Because the intricacies and socio-political nature of seed, and the food system can be alienating to the layperson, Zayaan says she prefers to work in ways that add joy: “The children at Baitul Ansaar don’t have the sort of playtime and engagement that others do. Beacon Valley is known for the drug lords, it’s not a safe environment.” Zayaan starts the children off with the basics. “We make instruments out of kelp and seeds, we’ll make jewellery. In the vlei, we look at the plants, we look at the birds – what do they eat, why are they important? Next week we’ll make a birdseed feeder. And we try, on a subconscious level to say: ‘these are the issues in the world’ and ‘lets look at possibilities.’”
A Community Built On Friendship
Zayaan’s journey started a decade ago and was influenced by her grandmothers who were both community cooks. “I find I work a lot from nostalgia,” she adds. Seven years ago Zayaan met Gael Gray who owns the Good Hope Gardens Nursery in Cape Point, whom she lists as an instrumental influence. “Gael is a self-taught indigenous plant expert. She was working in a niche, doing it intuitively,” Zayaan says.“ She did it for the land, for preserving our biodiversity. There’s a selflessness there,” she says, referring to Gael as a “civil scientist”. Gael is equally admiring: “Zayaan is determined to improve the world and the way we live in it. She’s put her energy into researching seed and its uses in feeding people in a healthy, sustainable way.”
In 2012 while she was working on land reform and food security issues with the Surplus People Project, Slow Food South Africa approached her to get involved in the then 1000 Gardens in Africa project (now called 10 000 Gardens in Africa). This led to Zayaan attending her first Terra Madre in Italy (a gathering of international Slow Food networks) and subsequently founding the local Slow Food Youth Network. “Terra Madre was a grand celebration of diversity, of indigenous people,” she says. “There was sharing of politicised knowledge and delving into why it’s politicised. I don’t think we were accustomed to that,” she adds.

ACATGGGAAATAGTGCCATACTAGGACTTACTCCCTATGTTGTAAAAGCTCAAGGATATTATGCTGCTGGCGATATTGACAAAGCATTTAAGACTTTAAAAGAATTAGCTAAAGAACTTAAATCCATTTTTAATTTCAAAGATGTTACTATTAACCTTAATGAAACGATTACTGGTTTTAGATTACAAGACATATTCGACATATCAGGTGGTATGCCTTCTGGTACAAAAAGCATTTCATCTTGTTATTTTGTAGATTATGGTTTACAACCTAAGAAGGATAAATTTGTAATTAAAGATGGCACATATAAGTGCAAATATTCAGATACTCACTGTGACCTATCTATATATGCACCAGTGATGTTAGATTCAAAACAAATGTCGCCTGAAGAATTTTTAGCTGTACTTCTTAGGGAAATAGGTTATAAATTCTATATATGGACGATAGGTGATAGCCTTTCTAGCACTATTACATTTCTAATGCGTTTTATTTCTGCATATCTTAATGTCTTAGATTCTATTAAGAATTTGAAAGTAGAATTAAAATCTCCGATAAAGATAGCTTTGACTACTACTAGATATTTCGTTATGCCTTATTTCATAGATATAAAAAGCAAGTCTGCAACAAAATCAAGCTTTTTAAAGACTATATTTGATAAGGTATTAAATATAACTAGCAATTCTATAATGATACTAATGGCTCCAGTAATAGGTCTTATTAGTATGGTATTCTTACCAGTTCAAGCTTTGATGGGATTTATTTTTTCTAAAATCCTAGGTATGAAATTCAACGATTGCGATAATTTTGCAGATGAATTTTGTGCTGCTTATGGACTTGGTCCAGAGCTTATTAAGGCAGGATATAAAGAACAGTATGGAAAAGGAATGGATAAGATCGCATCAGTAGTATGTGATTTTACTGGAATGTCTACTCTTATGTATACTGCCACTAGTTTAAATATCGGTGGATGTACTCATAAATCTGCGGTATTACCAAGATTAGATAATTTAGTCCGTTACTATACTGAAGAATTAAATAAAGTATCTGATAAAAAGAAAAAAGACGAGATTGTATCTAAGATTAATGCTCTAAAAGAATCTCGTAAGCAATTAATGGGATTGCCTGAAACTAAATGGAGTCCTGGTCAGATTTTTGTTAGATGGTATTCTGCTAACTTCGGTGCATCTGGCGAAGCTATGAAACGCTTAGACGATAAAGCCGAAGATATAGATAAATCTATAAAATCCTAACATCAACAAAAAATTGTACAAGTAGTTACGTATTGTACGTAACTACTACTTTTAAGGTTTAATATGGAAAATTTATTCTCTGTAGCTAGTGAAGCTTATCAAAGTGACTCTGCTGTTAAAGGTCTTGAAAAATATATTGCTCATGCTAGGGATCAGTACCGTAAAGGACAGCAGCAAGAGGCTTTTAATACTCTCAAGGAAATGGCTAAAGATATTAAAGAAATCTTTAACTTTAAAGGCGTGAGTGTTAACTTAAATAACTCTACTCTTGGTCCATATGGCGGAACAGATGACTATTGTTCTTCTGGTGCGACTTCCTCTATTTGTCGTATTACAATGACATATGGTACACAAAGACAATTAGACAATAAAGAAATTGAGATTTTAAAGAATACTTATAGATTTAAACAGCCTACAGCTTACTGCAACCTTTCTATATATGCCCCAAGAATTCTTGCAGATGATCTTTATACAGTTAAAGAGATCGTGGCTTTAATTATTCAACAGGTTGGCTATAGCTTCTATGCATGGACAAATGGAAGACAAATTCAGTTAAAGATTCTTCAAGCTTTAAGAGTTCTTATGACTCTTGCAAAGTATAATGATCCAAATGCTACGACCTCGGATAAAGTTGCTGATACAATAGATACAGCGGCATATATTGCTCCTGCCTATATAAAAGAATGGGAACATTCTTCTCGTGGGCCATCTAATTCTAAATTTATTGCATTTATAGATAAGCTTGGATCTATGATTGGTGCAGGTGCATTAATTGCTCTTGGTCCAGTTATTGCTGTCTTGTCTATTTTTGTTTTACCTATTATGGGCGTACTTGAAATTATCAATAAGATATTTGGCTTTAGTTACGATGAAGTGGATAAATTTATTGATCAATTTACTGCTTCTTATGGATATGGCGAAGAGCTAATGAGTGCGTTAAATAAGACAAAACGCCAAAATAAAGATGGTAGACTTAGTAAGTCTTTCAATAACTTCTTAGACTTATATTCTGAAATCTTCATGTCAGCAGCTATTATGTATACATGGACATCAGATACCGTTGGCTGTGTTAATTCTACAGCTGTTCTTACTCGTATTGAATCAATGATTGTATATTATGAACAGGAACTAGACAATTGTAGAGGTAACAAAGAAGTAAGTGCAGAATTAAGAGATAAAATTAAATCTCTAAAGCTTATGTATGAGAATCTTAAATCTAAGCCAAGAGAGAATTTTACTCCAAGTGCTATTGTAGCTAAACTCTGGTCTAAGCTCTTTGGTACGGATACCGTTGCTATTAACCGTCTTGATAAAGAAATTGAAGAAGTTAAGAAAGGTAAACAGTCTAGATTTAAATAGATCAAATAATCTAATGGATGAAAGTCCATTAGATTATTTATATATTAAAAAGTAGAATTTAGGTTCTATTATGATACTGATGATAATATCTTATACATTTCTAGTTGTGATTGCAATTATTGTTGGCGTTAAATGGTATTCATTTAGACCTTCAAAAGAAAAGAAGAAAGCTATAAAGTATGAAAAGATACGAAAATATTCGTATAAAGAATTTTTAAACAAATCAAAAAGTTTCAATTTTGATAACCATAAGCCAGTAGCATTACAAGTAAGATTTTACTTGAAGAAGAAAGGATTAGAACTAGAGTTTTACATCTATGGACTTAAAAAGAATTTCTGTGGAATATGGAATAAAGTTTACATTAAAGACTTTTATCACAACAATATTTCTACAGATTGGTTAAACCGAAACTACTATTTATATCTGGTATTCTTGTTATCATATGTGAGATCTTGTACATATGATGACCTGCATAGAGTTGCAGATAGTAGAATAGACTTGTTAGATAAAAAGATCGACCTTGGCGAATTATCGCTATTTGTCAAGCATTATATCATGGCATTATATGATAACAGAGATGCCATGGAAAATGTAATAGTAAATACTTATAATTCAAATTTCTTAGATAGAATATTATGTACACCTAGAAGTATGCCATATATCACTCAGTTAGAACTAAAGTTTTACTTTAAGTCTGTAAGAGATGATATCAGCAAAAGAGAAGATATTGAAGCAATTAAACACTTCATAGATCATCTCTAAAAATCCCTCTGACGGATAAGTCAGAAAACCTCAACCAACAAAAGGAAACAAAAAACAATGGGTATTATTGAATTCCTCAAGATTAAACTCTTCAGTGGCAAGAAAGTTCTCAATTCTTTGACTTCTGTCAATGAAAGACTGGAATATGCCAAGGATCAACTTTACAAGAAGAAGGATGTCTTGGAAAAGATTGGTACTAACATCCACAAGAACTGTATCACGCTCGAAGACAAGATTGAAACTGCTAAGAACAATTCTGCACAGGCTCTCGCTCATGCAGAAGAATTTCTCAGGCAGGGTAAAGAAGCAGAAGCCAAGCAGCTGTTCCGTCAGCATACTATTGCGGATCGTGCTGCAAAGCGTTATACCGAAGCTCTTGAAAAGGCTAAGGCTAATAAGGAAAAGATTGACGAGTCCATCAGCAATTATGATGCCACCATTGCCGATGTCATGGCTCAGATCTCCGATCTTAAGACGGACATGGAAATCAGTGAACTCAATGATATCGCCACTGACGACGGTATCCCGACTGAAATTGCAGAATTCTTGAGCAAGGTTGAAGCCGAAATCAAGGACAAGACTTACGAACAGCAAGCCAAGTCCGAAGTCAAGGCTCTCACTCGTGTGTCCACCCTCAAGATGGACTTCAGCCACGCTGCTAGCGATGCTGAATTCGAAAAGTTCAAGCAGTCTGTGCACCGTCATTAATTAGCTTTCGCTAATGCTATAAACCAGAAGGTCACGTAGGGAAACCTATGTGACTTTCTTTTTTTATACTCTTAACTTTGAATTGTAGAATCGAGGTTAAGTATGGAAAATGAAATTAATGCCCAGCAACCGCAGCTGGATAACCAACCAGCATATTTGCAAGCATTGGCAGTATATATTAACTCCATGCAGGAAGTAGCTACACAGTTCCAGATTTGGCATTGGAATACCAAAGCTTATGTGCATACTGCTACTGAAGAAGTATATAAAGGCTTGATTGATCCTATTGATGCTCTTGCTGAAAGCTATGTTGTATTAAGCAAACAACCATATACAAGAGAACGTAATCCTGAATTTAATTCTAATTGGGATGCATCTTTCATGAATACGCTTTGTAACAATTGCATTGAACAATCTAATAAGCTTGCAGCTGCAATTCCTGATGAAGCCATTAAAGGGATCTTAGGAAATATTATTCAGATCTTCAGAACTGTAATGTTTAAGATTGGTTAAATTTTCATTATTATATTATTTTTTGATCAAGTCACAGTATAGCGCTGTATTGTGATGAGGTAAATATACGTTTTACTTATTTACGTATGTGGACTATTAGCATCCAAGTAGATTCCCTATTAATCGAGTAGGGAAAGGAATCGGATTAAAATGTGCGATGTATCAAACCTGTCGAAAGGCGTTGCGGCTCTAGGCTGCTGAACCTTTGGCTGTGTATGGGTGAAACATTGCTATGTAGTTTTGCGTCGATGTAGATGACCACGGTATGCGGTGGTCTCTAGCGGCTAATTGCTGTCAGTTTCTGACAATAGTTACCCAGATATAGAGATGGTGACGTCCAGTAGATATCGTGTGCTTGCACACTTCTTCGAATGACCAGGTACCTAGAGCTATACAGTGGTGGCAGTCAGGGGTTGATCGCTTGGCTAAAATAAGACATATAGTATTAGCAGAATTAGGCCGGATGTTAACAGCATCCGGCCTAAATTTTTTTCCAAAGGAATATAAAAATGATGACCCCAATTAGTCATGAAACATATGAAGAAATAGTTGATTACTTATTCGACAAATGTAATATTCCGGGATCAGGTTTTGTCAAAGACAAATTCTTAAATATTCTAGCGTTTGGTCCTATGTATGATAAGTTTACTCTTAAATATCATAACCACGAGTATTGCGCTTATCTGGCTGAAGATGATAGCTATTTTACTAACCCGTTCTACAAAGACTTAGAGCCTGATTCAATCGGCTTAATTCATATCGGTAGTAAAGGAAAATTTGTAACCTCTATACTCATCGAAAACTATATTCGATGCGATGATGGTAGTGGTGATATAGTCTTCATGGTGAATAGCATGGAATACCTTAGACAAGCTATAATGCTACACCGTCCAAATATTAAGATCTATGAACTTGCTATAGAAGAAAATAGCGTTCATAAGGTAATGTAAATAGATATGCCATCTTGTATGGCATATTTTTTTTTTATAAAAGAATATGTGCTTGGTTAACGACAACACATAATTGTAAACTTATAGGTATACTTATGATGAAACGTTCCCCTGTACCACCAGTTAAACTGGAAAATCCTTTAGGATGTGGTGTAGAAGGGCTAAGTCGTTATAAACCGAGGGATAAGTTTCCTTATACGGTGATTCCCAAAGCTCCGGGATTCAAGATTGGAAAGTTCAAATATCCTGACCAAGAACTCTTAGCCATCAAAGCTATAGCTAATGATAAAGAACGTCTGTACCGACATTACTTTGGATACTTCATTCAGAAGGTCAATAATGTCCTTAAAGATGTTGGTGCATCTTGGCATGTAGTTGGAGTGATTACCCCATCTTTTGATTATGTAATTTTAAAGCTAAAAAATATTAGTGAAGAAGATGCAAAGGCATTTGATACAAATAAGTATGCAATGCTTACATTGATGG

Locally, it wasn’t difficult to find people working in food who shared the same values as Slow Food. “One of the biggest challenges we faced was [finding] young farmers. We started by connecting within our own networks.” And thus, through friendship and sharing contacts, the South African branch was born. “We became friends and we inspired one another and that’s how we continued to mobilise young people,” Zayaan says.
Zayaan adds she admires the bold approach of Phrang Roy of the North East Slow Food & Agrobiodiveristy Network, an autonomous association that lobbies for indigenous rights, and Mariam Mayet who heads the African Centre for Biodiversity. “When what you’re dealing with is so deeply political that it seems [a] conspiracy theory but you have the proof, you know it’s real…” Zayaan trails. “My job is to translate this knowledge and make it accessible.”
Xolisa Bangani is the founder of Ikhaya Garden in Khayelitsha, an educational community farm used to revive food culture. Known as “Brother Rasta”, he says, “I regard Zayaan as a daughter of the soil. I see her as a catalyst, a pioneer.” He adds that her gift for leadership has opened doors for many young, underprivileged people across the country.
“It’s lonely work sometimes. I often don’t know what the meaning is until I get to the end of the road, you know,” she says. The ultimate reason for her work has always been the land. Zayaan explains: “When you see the landscape as a foodscape, it changes everything.”